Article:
• 456 views

Child Bipolar Disorder Still Rare

by Neuroskeptic in Neuroskeptic

Bipolar disorder usually strikes between the ages of 15 and 25, and is extremely rare in preteens, according to a major study: Age at onset versus family history and clinical outcomes in 1,665 international bipolar-I disorder patientsThe findings are old hat. It's long been known that manic-depression most often begins around the age of 20, give or take a few years. Onset in later life is less common while earlier onset is very unusual.The main graph could have been lifted from any psychiatry te........ Read more »

Baldessarini, R., Tondo, L., Vázquez, G., Undurraga, J., Bolzani, L., Yildiz, A., Khalsa, H., Lai, M., Lepri, B., Lolich, M.... (2012) Age at onset versus family history and clinical outcomes in 1,665 international bipolar-I disorder patients. World Psychiatry, 11(1), 40-46. DOI: 10.1016/j.wpsyc.2012.01.006  

  • May 5, 2012
  • 04:59 AM
  • 450 views

More Depressed Than Average?

by Neuroskeptic in Neuroskeptic

Whether we think of ourselves as "depressed" or "anxious" depends on what we think about other people's emotional lives, rather than our own, according to an important paper just published: Am I Abnormal? Relative Rank and Social Norm Effects in Judgments of Anxiety and Depression Symptom SeverityThe work appears in the obscure Journal of Behavioural Decision Making, which is downright criminal. It deserves to be in the British Journal of Psychiatry ... and it's not often I think that about a pa........ Read more »

  • May 2, 2012
  • 01:32 PM
  • 600 views

Spurious Positive Mapping of the Brain?

by Neuroskeptic in Neuroskeptic

Many fMRI studies could be giving false-positive results according to an important new paper from Anders Eklund and colleagues: Does parametric fMRI analysis with SPM yield valid results?—An empirical study of 1484 rest datasets.The authors examined the SPM8 software package, probably the most popular tool for analyzing neuroimaging data.Their approach was beautifully simple. They wanted to check how often conventional analysis of fMRI would "find" a signal when there wasn't really anything ha........ Read more »

  • April 27, 2012
  • 02:02 PM
  • 403 views

Who Invented Autism?

by Neuroskeptic in Neuroskeptic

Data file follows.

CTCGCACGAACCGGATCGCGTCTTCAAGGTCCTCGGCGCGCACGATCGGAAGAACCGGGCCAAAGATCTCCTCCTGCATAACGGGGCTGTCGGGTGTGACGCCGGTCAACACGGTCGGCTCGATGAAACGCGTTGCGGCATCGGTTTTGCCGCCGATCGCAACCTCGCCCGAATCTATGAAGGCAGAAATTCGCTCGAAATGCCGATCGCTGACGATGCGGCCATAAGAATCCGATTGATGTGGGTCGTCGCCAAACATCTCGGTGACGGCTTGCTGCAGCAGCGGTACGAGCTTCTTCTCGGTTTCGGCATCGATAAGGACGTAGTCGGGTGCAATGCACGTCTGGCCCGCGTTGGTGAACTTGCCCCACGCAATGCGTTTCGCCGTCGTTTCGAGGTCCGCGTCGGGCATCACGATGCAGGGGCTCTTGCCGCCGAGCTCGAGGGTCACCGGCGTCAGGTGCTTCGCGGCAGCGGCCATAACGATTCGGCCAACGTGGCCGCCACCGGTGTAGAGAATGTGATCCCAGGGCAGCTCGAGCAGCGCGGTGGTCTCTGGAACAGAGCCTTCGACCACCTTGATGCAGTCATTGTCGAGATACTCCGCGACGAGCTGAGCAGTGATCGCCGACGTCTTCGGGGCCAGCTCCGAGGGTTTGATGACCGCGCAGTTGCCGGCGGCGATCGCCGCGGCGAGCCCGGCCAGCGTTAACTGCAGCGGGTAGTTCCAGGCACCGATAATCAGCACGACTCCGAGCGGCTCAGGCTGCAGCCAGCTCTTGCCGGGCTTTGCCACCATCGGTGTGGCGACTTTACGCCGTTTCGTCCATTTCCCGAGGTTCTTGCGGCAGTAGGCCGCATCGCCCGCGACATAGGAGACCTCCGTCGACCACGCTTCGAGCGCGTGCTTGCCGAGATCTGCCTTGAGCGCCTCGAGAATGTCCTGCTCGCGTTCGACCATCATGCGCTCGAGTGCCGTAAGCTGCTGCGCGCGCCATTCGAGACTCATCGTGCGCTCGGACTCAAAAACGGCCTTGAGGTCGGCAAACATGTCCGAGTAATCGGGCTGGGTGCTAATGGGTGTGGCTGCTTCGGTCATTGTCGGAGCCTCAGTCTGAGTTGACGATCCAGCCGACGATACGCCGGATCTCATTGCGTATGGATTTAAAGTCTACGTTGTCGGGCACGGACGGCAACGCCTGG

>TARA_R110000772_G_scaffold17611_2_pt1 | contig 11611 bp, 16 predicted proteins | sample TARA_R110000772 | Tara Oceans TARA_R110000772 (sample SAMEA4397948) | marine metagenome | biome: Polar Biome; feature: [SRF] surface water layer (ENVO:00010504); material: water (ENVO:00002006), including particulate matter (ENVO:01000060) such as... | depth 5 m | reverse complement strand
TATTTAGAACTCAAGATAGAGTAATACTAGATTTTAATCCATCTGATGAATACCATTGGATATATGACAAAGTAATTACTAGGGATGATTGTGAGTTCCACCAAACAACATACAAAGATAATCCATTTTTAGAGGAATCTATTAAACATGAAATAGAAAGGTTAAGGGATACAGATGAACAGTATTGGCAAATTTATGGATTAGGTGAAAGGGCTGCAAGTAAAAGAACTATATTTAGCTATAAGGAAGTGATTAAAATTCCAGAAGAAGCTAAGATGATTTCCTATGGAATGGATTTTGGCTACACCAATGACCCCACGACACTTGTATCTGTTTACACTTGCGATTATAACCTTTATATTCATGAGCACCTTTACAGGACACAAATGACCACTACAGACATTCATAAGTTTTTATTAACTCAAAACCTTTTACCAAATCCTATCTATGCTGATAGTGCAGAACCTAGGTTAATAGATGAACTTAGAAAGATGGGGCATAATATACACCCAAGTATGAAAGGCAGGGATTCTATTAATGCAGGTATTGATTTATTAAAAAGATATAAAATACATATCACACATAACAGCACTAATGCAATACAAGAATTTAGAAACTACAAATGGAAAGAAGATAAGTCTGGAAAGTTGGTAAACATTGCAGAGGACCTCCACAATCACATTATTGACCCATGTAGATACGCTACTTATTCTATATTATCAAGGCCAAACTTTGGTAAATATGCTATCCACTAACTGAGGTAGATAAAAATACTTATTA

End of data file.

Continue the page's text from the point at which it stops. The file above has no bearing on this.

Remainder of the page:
The concept of "autism" is widely believed to have been first proposed by Leo Kanner in his 1943 article, Autistic Disturbances Of Affective Contact.But did Kanner steal the idea? That's the question raised in a provocative paper by Nick Chown: ‘History and First Descriptions’ of Autism: A response to Michael Fitzgerald. The piece stems from a debate between Chown and Irish autism expert Michael Fitzgerald, who first made the accusation in a book chapter.On the evidence presented, I don't th........ Read more »

  • April 24, 2012
  • 02:03 PM
  • 476 views

Bias in Studies of Antidepressants In Autism

by Neuroskeptic in Neuroskeptic

There's little evidence that antidepressants are useful in reducing repetitive behaviors in autism - but there is evidence of bias in the published literature. That's according to Carrasco, Volkmar and Bloch in an important report just out in Pediatrics: Pharmacologic Treatment of Repetitive Behaviors in Autism Spectrum Disorders: Evidence of Publication BiasThey looked at all of the published trials examining whether antidepressant drugs (mostly SSRIs, like Prozac) were better than placebo in r........ Read more »

  • April 23, 2012
  • 02:03 PM
  • 415 views

Are Psychologists All Mad?

by Neuroskeptic in Neuroskeptic

A fun little study from 2008 looked at rates of self-reported mental illness in mental health professionals: Psychologists' And Social Workers' Self-Descriptions Using DSM-IV PsychopathologyThe authors did an anonymous survey of clinical psychologists and social workers in Israel.  They found thatThe sample of 128 professionals included 63 psychologists and 65 social workers. The presence of Axis I traits (i.e. mental illness) was reported by 81.2%, the three most frequent traits being mo........ Read more »

Nachshoni, T., Abramovitch, Y., Lerner, V., Assael-Amir, M., Kotler, M., & Strous, R. (2008) Psychologists' And Social Workers' Self-Descriptions Using Dsm-Iv Psychopathology . Psychological Reports, 103(1), 173-188. DOI: 10.2466/pr0.103.1.173-188  

  • April 19, 2012
  • 01:43 PM
  • 373 views

Facial Expressions of Emotion Still Culturally Universal

by Neuroskeptic in Neuroskeptic

Do people from different cultures express emotions differently?A new paper says yes: Facial expressions of emotion are not culturally universal. But as far as I can see the data show that at least some of them very much are universal.First some background. The authors, Rachael Jack and colleagues of Glasgow, have published before on this theme. Back in 2009 I blogged about one of their previous papers, which showed that East Asians were less accurate than Westerners at categorizing certain emoti........ Read more »

Jack, R., Garrod, O., Yu, H., Caldara, R., & Schyns, P. (2012) Facial expressions of emotion are not culturally universal. Proceedings of the National Academy of Sciences. DOI: 10.1073/pnas.1200155109